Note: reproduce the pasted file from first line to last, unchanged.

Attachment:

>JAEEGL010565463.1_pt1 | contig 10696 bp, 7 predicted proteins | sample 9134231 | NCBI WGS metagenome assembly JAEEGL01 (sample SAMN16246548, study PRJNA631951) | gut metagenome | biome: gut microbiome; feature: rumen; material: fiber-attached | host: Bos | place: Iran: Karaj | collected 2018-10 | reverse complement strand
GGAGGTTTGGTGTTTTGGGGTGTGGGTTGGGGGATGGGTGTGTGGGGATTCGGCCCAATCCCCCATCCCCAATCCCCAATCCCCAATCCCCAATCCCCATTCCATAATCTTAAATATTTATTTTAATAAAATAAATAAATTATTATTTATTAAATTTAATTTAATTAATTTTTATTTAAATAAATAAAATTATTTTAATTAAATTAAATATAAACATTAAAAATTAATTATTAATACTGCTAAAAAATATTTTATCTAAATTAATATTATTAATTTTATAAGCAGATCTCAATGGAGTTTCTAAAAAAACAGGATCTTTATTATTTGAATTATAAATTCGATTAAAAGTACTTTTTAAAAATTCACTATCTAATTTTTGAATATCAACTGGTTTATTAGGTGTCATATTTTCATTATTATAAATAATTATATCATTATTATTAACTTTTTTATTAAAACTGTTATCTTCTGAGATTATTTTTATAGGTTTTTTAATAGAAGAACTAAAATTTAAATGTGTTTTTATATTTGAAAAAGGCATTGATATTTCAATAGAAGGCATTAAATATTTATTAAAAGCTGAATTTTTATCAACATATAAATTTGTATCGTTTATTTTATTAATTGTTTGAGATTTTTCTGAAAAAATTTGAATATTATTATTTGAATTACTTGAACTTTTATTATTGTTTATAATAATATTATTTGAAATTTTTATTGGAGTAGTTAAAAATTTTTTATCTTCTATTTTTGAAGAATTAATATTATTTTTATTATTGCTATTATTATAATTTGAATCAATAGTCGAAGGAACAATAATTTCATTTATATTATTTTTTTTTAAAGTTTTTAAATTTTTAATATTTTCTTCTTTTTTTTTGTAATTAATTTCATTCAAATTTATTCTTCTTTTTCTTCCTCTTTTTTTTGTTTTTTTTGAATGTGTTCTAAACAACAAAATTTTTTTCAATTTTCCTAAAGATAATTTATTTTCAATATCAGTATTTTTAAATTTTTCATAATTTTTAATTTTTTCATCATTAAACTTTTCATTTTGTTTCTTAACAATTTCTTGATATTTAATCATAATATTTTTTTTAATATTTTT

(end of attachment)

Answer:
>JAEEGL010565463.1_pt1 | contig 10696 bp, 7 predicted proteins | sample 9134231 | NCBI WGS metagenome assembly JAEEGL01 (sample SAMN16246548, study PRJNA631951) | gut metagenome | biome: gut microbiome; feature: rumen; material: fiber-attached | host: Bos | place: Iran: Karaj | collected 2018-10 | reverse complement strand
GGAGGTTTGGTGTTTTGGGGTGTGGGTTGGGGGATGGGTGTGTGGGGATTCGGCCCAATCCCCCATCCCCAATCCCCAATCCCCAATCCCCAATCCCCATTCCATAATCTTAAATATTTATTTTAATAAAATAAATAAATTATTATTTATTAAATTTAATTTAATTAATTTTTATTTAAATAAATAAAATTATTTTAATTAAATTAAATATAAACATTAAAAATTAATTATTAATACTGCTAAAAAATATTTTATCTAAATTAATATTATTAATTTTATAAGCAGATCTCAATGGAGTTTCTAAAAAAACAGGATCTTTATTATTTGAATTATAAATTCGATTAAAAGTACTTTTTAAAAATTCACTATCTAATTTTTGAATATCAACTGGTTTATTAGGTGTCATATTTTCATTATTATAAATAATTATATCATTATTATTAACTTTTTTATTAAAACTGTTATCTTCTGAGATTATTTTTATAGGTTTTTTAATAGAAGAACTAAAATTTAAATGTGTTTTTATATTTGAAAAAGGCATTGATATTTCAATAGAAGGCATTAAATATTTATTAAAAGCTGAATTTTTATCAACATATAAATTTGTATCGTTTATTTTATTAATTGTTTGAGATTTTTCTGAAAAAATTTGAATATTATTATTTGAATTACTTGAACTTTTATTATTGTTTATAATAATATTATTTGAAATTTTTATTGGAGTAGTTAAAAATTTTTTATCTTCTATTTTTGAAGAATTAATATTATTTTTATTATTGCTATTATTATAATTTGAATCAATAGTCGAAGGAACAATAATTTCATTTATATTATTTTTTTTTAAAGTTTTTAAATTTTTAATATTTTCTTCTTTTTTTTTGTAATTAATTTCATTCAAATTTATTCTTCTTTTTCTTCCTCTTTTTTTTGTTTTTTTTGAATGTGTTCTAAACAACAAAATTTTTTTCAATTTTCCTAAAGATAATTTATTTTCAATATCAGTATTTTTAAATTTTTCATAATTTTTAATTTTTTCATCATTAAACTTTTCATTTTGTTTCTTAACAATTTCTTGATATTTAATCATAATATTTTTTTTAATATTTTT